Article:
Defense attorney Andre Hakes held up her laptop, and the public attempted to view the tiny dark screen. The audio– screams, yelps, crying– was all some observers could make out from the tape.

"Ow, that hurts," said a female voice, as the arrests began.

"Ow, ow, ow," came from a male voice.

"Stand up," ordered another male voice. "Get up. Don't resist, don't resist," directed another.

"The decision to arrest," Sandridge testified, "was made by police."

"You were annoyed and angry the students stayed," charged Rosenfield. "You wanted them arrested."

"Absolutely not," Sandridge protested.

Police Chief Mike Gibson reports to Sandridge, and Rosenfield asked why Sandridge did not intervene when Gibson "countermanded" Sandridge's instructions to the students after just two minutes.

"I do not intervene in police matters," said Sandridge.

Another– equally unviewable– videotape of the arrest was played, followed by the testimony of UVA police officers.

Vandalism charges against Mausert-Mooney were dropped because the videotape showed Sergeant Melissa Fielding kicking the sofa Mausert-Mooney was accused of damaging.

Chief Gibson testified that in his estimation, it was five minutes before he ordered the students out. He told the students they could sign a summons, but the defense countered that the students were never given the opportunity to do so.

According to Gibson, Detective David Roach had a folder with the summons inside.

"You told the magistrate they refused to sign the summons," said Rosenfield to Detective Roach.

"Absolutely," agreed Roach.

At 4:06pm, Downer dropped the charge of resisting arrest against ringleader Kevin Simowitz, who was heard asking on the tape, "What's a summons?"

Downer called the remaining university witnesses and police officers into the courtroom to hear his decision (Sandridge and Casteen apparently had already left). Members of the UVA 17 clasped hands.

The judge explained that though he found Marshall clearly guilty– she entered Madison Hall after being told not to– the students' cases and the university's handling of them were different.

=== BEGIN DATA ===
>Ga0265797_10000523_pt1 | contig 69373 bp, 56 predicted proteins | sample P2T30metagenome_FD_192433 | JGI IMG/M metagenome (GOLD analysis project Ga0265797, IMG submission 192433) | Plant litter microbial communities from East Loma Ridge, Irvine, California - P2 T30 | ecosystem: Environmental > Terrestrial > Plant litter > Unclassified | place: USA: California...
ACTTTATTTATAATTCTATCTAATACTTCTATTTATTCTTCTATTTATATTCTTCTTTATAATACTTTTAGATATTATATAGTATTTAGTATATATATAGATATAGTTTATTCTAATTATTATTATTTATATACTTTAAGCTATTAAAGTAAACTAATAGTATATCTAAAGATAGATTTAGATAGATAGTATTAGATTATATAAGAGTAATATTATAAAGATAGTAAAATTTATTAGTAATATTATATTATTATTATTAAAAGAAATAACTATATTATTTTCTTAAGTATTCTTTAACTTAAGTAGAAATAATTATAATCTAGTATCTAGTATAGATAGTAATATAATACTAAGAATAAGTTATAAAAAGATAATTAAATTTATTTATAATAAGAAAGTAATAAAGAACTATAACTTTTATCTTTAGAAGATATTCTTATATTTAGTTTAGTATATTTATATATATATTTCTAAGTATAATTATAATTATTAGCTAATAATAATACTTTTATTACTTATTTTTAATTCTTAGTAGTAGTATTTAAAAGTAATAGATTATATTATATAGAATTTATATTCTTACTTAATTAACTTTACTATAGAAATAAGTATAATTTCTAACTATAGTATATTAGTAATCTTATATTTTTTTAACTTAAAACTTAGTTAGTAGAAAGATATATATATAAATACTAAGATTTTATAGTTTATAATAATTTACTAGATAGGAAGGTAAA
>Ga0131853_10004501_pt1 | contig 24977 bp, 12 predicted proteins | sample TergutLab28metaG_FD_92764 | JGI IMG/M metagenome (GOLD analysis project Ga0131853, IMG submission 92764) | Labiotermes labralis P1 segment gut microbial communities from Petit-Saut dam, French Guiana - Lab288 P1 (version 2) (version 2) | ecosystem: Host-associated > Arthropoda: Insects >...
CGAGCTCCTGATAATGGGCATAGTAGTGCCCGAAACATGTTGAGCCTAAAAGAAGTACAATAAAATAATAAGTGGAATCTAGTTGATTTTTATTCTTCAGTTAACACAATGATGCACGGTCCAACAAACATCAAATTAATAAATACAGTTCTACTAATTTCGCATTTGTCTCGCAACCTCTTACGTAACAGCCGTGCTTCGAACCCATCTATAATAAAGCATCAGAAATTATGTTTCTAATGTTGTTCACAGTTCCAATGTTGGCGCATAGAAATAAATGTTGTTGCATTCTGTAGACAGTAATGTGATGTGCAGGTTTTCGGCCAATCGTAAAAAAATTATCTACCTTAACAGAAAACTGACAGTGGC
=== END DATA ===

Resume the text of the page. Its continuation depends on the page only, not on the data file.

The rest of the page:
"They could have told the students to leave and then arrested them," said Downer. "The choice was made– we're going to conduct a dialogue. That was an implicit invitation to remain."

That invitation was withdrawn when Sandridge told the students no charges would be filed if they left in five minutes, reasoned Downer, who said he had timed the first arrest at four minutes later.

While sympathizing with Chief Gibson– and noting that he didn't check common sense at the door as far as whether the students actually would have left– Downer called the timing of the arrests "unfortunate" for the university.

"I'm not going to convict someone when they're given five minutes to go, and arrests start before that," said Downer.

He cautioned the exultant students to refrain from an outburst, and at approximately 4:20pm they filed outdoors to conduct their celebratory chant: "What do we want?– A living wage! When do we want it?–- Now!"

Marshall says she plans to appeal. Those acquitted are Sean Butterfield, Shawn Casey, Carmen Comsti, Seth Croft, Lauren Cruickshank, Teresa Daniels, Zack Fields, Lauren Jones, Sam Kroiz, Andrew Mausert-Mooney, Nina Camille Robbins, Hannah Rubenstein, John Salidis, Katrina Salmons, Kevin Simowitz, Jillian Villars, and Khalial Withen.

Though the students got off, one courtroom observer reasoned at the end of the lengthy proceeding, "They did their time sitting in here."
The UVA 17 plus attorneys Steve Rosenfield and Andre Hakes, before their day in court.